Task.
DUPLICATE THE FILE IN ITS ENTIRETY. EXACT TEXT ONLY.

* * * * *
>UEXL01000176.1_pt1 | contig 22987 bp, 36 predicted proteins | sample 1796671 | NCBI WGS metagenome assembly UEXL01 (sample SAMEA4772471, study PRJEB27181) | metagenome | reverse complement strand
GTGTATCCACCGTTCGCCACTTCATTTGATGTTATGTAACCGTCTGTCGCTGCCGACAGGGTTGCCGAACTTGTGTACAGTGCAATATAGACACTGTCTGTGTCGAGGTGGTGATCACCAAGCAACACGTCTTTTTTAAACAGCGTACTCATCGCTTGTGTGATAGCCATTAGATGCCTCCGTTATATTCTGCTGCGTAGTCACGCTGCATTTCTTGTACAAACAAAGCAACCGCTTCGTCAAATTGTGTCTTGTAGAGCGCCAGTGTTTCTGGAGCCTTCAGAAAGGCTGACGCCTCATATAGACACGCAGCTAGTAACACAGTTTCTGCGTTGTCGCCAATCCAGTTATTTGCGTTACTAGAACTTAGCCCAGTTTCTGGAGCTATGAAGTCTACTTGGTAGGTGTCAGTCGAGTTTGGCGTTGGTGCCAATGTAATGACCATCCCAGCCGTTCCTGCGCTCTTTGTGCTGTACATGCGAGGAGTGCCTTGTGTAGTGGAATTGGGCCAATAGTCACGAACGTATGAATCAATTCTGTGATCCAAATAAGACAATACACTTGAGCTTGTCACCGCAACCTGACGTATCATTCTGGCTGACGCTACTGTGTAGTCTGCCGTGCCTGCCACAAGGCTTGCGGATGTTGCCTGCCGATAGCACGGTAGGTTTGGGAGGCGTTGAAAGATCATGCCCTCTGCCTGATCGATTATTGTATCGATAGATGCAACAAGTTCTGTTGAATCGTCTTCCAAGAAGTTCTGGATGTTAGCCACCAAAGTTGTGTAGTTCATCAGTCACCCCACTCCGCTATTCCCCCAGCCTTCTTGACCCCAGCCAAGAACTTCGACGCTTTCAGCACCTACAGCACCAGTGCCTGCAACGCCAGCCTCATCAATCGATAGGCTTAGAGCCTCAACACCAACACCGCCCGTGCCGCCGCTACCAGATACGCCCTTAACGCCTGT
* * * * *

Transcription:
>UEXL01000176.1_pt1 | contig 22987 bp, 36 predicted proteins | sample 1796671 | NCBI WGS metagenome assembly UEXL01 (sample SAMEA4772471, study PRJEB27181) | metagenome | reverse complement strand
GTGTATCCACCGTTCGCCACTTCATTTGATGTTATGTAACCGTCTGTCGCTGCCGACAGGGTTGCCGAACTTGTGTACAGTGCAATATAGACACTGTCTGTGTCGAGGTGGTGATCACCAAGCAACACGTCTTTTTTAAACAGCGTACTCATCGCTTGTGTGATAGCCATTAGATGCCTCCGTTATATTCTGCTGCGTAGTCACGCTGCATTTCTTGTACAAACAAAGCAACCGCTTCGTCAAATTGTGTCTTGTAGAGCGCCAGTGTTTCTGGAGCCTTCAGAAAGGCTGACGCCTCATATAGACACGCAGCTAGTAACACAGTTTCTGCGTTGTCGCCAATCCAGTTATTTGCGTTACTAGAACTTAGCCCAGTTTCTGGAGCTATGAAGTCTACTTGGTAGGTGTCAGTCGAGTTTGGCGTTGGTGCCAATGTAATGACCATCCCAGCCGTTCCTGCGCTCTTTGTGCTGTACATGCGAGGAGTGCCTTGTGTAGTGGAATTGGGCCAATAGTCACGAACGTATGAATCAATTCTGTGATCCAAATAAGACAATACACTTGAGCTTGTCACCGCAACCTGACGTATCATTCTGGCTGACGCTACTGTGTAGTCTGCCGTGCCTGCCACAAGGCTTGCGGATGTTGCCTGCCGATAGCACGGTAGGTTTGGGAGGCGTTGAAAGATCATGCCCTCTGCCTGATCGATTATTGTATCGATAGATGCAACAAGTTCTGTTGAATCGTCTTCCAAGAAGTTCTGGATGTTAGCCACCAAAGTTGTGTAGTTCATCAGTCACCCCACTCCGCTATTCCCCCAGCCTTCTTGACCCCAGCCAAGAACTTCGACGCTTTCAGCACCTACAGCACCAGTGCCTGCAACGCCAGCCTCATCAATCGATAGGCTTAGAGCCTCAACACCAACACCGCCCGTGCCGCCGCTACCAGATACGCCCTTAACGCCTGT